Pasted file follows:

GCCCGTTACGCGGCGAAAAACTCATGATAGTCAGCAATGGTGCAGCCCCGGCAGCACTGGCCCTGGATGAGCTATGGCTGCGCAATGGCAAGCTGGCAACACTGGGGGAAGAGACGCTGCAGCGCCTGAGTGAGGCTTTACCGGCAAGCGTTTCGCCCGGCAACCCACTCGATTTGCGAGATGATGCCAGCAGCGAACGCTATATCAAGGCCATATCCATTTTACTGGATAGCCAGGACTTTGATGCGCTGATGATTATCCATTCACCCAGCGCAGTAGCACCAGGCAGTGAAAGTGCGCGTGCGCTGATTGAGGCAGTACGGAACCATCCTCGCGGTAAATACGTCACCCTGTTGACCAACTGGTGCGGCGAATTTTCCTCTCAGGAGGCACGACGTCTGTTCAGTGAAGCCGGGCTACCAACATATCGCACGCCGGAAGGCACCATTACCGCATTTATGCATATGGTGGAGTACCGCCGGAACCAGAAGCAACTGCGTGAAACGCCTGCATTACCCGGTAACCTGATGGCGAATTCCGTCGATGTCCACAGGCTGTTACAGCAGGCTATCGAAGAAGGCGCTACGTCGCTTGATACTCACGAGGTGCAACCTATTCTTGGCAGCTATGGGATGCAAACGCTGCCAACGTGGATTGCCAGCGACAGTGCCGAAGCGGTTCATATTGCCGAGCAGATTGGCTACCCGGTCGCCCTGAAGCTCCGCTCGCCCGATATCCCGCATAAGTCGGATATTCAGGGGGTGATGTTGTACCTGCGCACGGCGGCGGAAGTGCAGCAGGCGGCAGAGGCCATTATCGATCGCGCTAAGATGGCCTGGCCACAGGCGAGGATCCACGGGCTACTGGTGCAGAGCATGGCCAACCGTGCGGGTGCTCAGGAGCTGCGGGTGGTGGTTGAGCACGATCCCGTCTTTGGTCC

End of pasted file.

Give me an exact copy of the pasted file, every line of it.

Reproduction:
GCCCGTTACGCGGCGAAAAACTCATGATAGTCAGCAATGGTGCAGCCCCGGCAGCACTGGCCCTGGATGAGCTATGGCTGCGCAATGGCAAGCTGGCAACACTGGGGGAAGAGACGCTGCAGCGCCTGAGTGAGGCTTTACCGGCAAGCGTTTCGCCCGGCAACCCACTCGATTTGCGAGATGATGCCAGCAGCGAACGCTATATCAAGGCCATATCCATTTTACTGGATAGCCAGGACTTTGATGCGCTGATGATTATCCATTCACCCAGCGCAGTAGCACCAGGCAGTGAAAGTGCGCGTGCGCTGATTGAGGCAGTACGGAACCATCCTCGCGGTAAATACGTCACCCTGTTGACCAACTGGTGCGGCGAATTTTCCTCTCAGGAGGCACGACGTCTGTTCAGTGAAGCCGGGCTACCAACATATCGCACGCCGGAAGGCACCATTACCGCATTTATGCATATGGTGGAGTACCGCCGGAACCAGAAGCAACTGCGTGAAACGCCTGCATTACCCGGTAACCTGATGGCGAATTCCGTCGATGTCCACAGGCTGTTACAGCAGGCTATCGAAGAAGGCGCTACGTCGCTTGATACTCACGAGGTGCAACCTATTCTTGGCAGCTATGGGATGCAAACGCTGCCAACGTGGATTGCCAGCGACAGTGCCGAAGCGGTTCATATTGCCGAGCAGATTGGCTACCCGGTCGCCCTGAAGCTCCGCTCGCCCGATATCCCGCATAAGTCGGATATTCAGGGGGTGATGTTGTACCTGCGCACGGCGGCGGAAGTGCAGCAGGCGGCAGAGGCCATTATCGATCGCGCTAAGATGGCCTGGCCACAGGCGAGGATCCACGGGCTACTGGTGCAGAGCATGGCCAACCGTGCGGGTGCTCAGGAGCTGCGGGTGGTGGTTGAGCACGATCCCGTCTTTGGTCC